Interview with Emily Perl-Kingsley

Interview with Emily Perl-Kingsley

Emily Perl-Kingsly is the author of the renowned story Welcome to Holland, which has been an encouraging treasure to families since its creation in the late 1980s. Elizabeth Martins recently talked to Emily to learn more about the story behind the story. 

 

Welcome to Holland is featured in the book Reasons to Smile: Celebrating People Living with Down Syndrome, available now.

 

EM: Can you tell me a little bit about yourself—where you’re from, what you do…?

 

EPK: In 1963, I broke into television doing script research for the CBS series East Side/West Side. In 1970 after a research-booking job on The Dick Cavett Show and a stint as a Talent Coordinator for the 22nd Annual Emmy Awards Show, I joined the Children's Television Workshop as a writer for Sesame Street. I recently retired from 45 years with the show where I wrote scripts, songs, books, and videos (including Elmo Learns to Share, Elmo Says Boo, and several editions of Elmo's World). As the mother of a son living with Down syndrome, Jason, I am a frequent lecturer on that subject. In 1976 I was elected to the Board of Directors of the National Down Syndrome Congress and was chairperson of their Adoption Committee. I served on the Board for nine years. I'm currently the co-chairperson of the Parent Assistance Committee on Down Syndrome of Westchester County and have served as a member of the Westchester County Committee for the Disabled as well as the National Media Council on Disability, a national committee working to improve the ways in which people with disabilities are portrayed in the media. Currently, I serve on the Alliance for Inclusion in the Arts, helping to encourage people with disabilities in all aspects of the media.

 

EM: Your short story “Welcome to Holland” which is featured in our book Reasons to Smile: Celebrating People Living with Down Syndrome has touched so many lives. How does it feel knowing your words have impacted so many people?

 

EPK: It’s humbling and exciting to think about the far-reaching impact that Welcome to Holland has had around the world. I never dreamed that this little “essay” would reach so many people and affect so many lives. I have heard from so many people over the years and it warms my heart to feel that it has been helpful to so many families. I have many books in which Welcome to Holland has been reprinted. It has been printed on t-shirts, aprons, teddy bears, wall plaques, coffee mugs and all sorts of other items. It has been the theme of conferences and has been set to music in many different styles. It’s really amazing. It blows my mind!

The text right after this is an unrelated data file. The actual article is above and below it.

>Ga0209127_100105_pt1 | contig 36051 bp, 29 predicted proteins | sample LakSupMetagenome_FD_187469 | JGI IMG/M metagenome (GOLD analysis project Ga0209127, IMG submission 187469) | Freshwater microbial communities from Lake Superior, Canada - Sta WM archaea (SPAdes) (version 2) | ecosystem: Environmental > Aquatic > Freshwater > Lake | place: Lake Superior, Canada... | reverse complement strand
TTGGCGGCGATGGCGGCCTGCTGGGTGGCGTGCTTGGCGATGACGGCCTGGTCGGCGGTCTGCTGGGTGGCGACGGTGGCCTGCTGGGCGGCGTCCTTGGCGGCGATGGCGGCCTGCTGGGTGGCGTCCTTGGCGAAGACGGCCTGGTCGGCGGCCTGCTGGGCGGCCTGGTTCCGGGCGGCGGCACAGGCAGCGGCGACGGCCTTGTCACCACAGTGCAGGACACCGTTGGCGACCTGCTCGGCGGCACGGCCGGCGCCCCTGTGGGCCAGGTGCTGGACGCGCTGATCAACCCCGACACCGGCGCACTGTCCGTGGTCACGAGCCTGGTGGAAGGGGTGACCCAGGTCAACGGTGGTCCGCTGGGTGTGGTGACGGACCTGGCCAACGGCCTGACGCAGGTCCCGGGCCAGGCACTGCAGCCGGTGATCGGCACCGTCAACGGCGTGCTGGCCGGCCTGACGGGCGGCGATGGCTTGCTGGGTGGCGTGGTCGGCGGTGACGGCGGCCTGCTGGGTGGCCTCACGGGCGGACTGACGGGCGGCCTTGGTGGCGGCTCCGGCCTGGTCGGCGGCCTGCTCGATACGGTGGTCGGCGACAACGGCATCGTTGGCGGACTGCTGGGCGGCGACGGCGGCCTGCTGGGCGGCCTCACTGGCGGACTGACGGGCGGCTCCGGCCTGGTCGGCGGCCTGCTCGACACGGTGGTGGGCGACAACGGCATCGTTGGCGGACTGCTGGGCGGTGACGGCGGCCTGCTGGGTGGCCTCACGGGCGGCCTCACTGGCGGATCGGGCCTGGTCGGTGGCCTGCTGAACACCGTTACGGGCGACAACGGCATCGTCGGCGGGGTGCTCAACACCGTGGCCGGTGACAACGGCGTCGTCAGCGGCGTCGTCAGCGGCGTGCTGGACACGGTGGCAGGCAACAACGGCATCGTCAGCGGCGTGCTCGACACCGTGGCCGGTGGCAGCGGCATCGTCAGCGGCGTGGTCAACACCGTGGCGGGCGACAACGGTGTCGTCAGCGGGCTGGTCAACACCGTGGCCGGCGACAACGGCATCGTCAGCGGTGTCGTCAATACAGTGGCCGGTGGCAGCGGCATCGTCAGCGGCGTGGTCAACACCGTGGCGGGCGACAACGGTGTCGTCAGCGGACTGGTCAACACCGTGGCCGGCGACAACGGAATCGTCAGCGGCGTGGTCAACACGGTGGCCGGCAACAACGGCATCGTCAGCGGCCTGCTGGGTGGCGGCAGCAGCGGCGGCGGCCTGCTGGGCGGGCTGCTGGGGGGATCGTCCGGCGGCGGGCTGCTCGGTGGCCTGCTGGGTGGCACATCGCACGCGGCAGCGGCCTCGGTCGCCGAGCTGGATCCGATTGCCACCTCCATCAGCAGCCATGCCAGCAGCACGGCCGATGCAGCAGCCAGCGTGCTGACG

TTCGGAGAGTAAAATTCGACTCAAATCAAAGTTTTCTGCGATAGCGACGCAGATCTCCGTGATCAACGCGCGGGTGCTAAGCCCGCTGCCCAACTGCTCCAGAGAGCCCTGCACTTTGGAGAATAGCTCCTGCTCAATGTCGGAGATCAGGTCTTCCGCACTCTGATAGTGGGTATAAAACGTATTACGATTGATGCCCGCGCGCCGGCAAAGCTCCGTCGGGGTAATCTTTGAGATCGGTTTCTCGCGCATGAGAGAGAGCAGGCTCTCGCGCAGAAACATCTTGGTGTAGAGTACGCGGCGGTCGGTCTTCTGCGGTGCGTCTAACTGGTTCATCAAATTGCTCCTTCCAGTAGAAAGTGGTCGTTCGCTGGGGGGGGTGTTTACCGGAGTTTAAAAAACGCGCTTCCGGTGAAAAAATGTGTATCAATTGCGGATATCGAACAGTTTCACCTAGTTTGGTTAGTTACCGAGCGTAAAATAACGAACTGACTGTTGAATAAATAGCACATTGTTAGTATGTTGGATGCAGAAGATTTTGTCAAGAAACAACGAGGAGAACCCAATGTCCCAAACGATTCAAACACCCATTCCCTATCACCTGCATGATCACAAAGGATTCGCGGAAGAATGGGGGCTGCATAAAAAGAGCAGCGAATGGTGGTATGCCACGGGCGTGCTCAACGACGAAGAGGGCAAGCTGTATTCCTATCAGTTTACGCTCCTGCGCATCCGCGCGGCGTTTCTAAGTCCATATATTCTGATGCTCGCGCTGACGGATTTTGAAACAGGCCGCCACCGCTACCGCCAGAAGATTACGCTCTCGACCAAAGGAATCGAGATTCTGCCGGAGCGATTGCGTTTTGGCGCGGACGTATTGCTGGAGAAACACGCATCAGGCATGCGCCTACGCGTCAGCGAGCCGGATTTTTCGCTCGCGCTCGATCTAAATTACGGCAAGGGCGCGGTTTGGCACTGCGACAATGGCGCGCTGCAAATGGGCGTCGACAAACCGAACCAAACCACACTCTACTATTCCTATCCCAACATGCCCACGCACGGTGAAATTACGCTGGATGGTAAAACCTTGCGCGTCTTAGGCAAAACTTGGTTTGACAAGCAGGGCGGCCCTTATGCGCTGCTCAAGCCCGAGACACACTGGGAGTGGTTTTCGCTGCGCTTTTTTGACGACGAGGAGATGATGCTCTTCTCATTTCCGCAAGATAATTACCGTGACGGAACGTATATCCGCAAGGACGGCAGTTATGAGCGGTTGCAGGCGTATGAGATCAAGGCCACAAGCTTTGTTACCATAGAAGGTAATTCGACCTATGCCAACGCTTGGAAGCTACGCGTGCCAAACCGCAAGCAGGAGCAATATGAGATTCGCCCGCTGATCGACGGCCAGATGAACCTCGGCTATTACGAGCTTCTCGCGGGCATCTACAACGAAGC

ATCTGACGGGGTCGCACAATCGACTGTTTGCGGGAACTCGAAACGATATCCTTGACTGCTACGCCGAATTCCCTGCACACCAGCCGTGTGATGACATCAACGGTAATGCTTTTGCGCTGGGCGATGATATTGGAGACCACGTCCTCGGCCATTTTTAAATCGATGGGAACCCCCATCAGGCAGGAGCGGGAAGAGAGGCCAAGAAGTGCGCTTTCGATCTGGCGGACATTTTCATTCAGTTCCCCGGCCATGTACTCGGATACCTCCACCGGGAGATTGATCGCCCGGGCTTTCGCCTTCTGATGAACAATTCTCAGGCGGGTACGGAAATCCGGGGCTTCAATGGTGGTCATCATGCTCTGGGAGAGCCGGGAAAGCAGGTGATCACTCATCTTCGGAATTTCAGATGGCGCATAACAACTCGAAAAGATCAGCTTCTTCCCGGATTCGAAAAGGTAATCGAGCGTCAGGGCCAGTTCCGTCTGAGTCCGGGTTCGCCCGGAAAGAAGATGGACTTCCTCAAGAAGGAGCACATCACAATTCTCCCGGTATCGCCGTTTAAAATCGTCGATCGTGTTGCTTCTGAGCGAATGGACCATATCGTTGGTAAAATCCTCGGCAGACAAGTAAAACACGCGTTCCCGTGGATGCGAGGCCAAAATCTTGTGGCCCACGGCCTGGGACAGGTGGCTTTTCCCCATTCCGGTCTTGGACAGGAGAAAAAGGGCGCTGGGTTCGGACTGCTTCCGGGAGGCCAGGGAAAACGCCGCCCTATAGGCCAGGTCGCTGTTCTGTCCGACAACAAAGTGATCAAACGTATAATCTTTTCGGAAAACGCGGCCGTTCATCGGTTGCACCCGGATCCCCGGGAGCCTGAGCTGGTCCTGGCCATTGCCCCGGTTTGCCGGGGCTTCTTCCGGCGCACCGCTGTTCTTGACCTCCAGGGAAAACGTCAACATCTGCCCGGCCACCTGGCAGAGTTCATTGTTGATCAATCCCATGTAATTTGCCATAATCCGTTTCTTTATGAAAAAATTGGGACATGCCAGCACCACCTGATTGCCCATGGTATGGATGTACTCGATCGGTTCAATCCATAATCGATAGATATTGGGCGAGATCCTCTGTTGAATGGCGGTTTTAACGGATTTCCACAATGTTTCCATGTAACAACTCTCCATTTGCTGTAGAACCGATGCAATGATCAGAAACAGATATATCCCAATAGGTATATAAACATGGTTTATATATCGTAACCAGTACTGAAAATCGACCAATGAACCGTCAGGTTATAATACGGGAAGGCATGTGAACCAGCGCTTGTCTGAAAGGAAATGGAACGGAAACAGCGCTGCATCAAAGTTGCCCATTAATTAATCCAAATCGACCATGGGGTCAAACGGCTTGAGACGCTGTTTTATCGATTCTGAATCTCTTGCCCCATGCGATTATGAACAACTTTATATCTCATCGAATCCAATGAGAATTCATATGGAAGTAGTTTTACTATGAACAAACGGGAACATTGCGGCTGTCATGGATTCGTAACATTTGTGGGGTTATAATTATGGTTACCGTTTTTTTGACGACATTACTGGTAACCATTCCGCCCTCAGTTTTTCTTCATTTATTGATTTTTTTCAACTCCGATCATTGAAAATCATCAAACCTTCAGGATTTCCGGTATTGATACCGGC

EM: Why Holland? Where did this idea come from?

 

EPK: I’m not sure why Holland. It just fits so nicely. I was sitting at the bedside of a new mom who had just had a baby with Down syndrome and telling her what it was like … when this analogy came tumbling out. When I got home, I thought about it and realized that it “worked” and decided to write it down. Around that time I was writing the screenplay to my CBS-TV Movie KIDS LIKE THESE and decided to use it as the final scene. After that it “went viral,” as they say.

 

EM: Tell me a little bit about your son Jason. What does he like to do?

 

EPK: Jason is now 41 years old. He lives in a small group home with two roommates. They have part-time staff who come in the evenings to help the guys with things like dinner preparation, keeping the house clean and neat, transportation to evening events, etc. Jason works at a job in a mailroom, a job he has had for about 18 years. He enjoys his job and loves living with his roommates.